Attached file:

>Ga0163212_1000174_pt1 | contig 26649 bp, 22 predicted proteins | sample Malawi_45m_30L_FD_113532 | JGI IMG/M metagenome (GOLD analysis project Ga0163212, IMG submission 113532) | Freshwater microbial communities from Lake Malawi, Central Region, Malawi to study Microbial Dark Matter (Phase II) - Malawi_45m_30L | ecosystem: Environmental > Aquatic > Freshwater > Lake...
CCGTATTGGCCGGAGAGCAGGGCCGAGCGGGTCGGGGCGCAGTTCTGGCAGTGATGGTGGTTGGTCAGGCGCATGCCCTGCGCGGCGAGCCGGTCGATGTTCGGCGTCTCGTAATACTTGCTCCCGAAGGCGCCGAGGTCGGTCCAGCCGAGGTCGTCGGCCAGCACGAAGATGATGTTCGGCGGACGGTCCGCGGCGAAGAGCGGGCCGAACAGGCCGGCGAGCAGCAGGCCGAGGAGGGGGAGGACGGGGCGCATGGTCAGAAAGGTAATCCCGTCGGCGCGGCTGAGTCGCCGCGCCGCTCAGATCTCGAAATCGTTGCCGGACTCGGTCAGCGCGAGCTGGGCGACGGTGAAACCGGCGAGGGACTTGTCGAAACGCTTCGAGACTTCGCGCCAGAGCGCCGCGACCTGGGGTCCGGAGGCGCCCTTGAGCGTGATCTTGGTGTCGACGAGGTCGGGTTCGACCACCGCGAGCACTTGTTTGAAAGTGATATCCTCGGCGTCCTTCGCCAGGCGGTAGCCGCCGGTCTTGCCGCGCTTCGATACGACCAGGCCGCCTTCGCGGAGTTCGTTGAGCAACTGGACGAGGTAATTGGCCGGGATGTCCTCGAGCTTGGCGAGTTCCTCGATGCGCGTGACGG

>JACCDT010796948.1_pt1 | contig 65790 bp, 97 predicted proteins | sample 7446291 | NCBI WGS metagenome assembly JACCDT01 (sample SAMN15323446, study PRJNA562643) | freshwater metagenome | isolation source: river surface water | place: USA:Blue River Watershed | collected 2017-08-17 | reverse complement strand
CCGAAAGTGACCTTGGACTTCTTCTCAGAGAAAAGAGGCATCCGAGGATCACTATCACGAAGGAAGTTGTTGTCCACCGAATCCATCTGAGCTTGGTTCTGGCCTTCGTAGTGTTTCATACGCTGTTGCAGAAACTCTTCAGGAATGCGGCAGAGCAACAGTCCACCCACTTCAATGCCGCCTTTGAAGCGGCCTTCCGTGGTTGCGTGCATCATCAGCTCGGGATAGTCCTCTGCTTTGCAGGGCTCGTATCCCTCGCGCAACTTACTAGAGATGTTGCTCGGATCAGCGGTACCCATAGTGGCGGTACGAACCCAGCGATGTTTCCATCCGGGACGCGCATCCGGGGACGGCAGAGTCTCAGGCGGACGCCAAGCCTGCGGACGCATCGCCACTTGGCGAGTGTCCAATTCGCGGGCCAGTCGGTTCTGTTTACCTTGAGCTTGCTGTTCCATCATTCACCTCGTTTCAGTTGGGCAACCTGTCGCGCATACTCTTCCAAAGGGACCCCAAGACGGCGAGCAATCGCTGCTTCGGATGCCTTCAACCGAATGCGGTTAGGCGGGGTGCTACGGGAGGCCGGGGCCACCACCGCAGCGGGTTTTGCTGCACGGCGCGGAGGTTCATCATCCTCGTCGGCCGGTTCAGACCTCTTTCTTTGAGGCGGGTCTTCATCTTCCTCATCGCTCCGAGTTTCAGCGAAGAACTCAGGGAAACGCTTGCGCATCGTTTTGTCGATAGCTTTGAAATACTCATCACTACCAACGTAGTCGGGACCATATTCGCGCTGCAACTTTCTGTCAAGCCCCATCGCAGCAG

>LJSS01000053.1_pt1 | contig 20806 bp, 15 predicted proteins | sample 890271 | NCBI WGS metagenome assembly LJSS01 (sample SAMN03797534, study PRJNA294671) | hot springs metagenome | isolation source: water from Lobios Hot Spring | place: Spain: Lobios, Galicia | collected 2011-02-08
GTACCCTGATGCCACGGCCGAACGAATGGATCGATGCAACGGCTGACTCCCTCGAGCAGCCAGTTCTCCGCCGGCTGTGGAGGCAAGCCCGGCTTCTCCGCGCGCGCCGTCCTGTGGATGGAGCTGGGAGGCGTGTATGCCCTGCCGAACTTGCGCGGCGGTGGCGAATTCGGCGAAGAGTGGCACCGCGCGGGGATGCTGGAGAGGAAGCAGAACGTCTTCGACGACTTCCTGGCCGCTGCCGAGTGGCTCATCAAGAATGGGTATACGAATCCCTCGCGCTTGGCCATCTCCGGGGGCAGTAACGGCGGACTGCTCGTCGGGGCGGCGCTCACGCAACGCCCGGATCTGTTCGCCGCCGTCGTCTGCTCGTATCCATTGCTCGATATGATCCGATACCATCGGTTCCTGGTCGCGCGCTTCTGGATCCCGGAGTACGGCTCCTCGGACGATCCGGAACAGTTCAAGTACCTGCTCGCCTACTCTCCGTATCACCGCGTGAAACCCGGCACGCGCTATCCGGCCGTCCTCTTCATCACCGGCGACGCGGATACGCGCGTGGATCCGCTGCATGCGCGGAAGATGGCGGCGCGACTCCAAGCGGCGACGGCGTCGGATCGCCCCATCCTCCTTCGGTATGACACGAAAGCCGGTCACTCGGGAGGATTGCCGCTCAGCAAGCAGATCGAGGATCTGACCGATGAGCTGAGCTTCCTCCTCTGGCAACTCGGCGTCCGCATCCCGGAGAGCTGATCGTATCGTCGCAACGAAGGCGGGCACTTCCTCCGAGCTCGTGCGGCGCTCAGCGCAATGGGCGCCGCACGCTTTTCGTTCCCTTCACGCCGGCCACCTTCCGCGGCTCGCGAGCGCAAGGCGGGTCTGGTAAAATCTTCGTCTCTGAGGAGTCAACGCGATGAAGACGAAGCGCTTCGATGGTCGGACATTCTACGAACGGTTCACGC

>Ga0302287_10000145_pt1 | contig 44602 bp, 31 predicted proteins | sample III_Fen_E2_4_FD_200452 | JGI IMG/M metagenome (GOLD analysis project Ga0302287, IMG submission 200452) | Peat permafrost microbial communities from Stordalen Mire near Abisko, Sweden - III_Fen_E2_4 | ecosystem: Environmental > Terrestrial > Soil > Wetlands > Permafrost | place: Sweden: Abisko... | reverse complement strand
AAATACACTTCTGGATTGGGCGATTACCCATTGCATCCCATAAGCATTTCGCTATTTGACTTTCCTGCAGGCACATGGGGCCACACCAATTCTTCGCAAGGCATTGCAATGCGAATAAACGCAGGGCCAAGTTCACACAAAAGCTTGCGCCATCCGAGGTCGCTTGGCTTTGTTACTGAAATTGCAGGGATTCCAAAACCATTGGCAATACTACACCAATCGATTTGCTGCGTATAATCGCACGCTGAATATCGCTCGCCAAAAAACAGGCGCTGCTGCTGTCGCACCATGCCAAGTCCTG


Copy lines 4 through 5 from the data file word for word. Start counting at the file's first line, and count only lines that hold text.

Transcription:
CCGAAAGTGACCTTGGACTTCTTCTCAGAGAAAAGAGGCATCCGAGGATCACTATCACGAAGGAAGTTGTTGTCCACCGAATCCATCTGAGCTTGGTTCTGGCCTTCGTAGTGTTTCATACGCTGTTGCAGAAACTCTTCAGGAATGCGGCAGAGCAACAGTCCACCCACTTCAATGCCGCCTTTGAAGCGGCCTTCCGTGGTTGCGTGCATCATCAGCTCGGGATAGTCCTCTGCTTTGCAGGGCTCGTATCCCTCGCGCAACTTACTAGAGATGTTGCTCGGATCAGCGGTACCCATAGTGGCGGTACGAACCCAGCGATGTTTCCATCCGGGACGCGCATCCGGGGACGGCAGAGTCTCAGGCGGACGCCAAGCCTGCGGACGCATCGCCACTTGGCGAGTGTCCAATTCGCGGGCCAGTCGGTTCTGTTTACCTTGAGCTTGCTGTTCCATCATTCACCTCGTTTCAGTTGGGCAACCTGTCGCGCATACTCTTCCAAAGGGACCCCAAGACGGCGAGCAATCGCTGCTTCGGATGCCTTCAACCGAATGCGGTTAGGCGGGGTGCTACGGGAGGCCGGGGCCACCACCGCAGCGGGTTTTGCTGCACGGCGCGGAGGTTCATCATCCTCGTCGGCCGGTTCAGACCTCTTTCTTTGAGGCGGGTCTTCATCTTCCTCATCGCTCCGAGTTTCAGCGAAGAACTCAGGGAAACGCTTGCGCATCGTTTTGTCGATAGCTTTGAAATACTCATCACTACCAACGTAGTCGGGACCATATTCGCGCTGCAACTTTCTGTCAAGCCCCATCGCAGCAG

>LJSS01000053.1_pt1 | contig 20806 bp, 15 predicted proteins | sample 890271 | NCBI WGS metagenome assembly LJSS01 (sample SAMN03797534, study PRJNA294671) | hot springs metagenome | isolation source: water from Lobios Hot Spring | place: Spain: Lobios, Galicia | collected 2011-02-08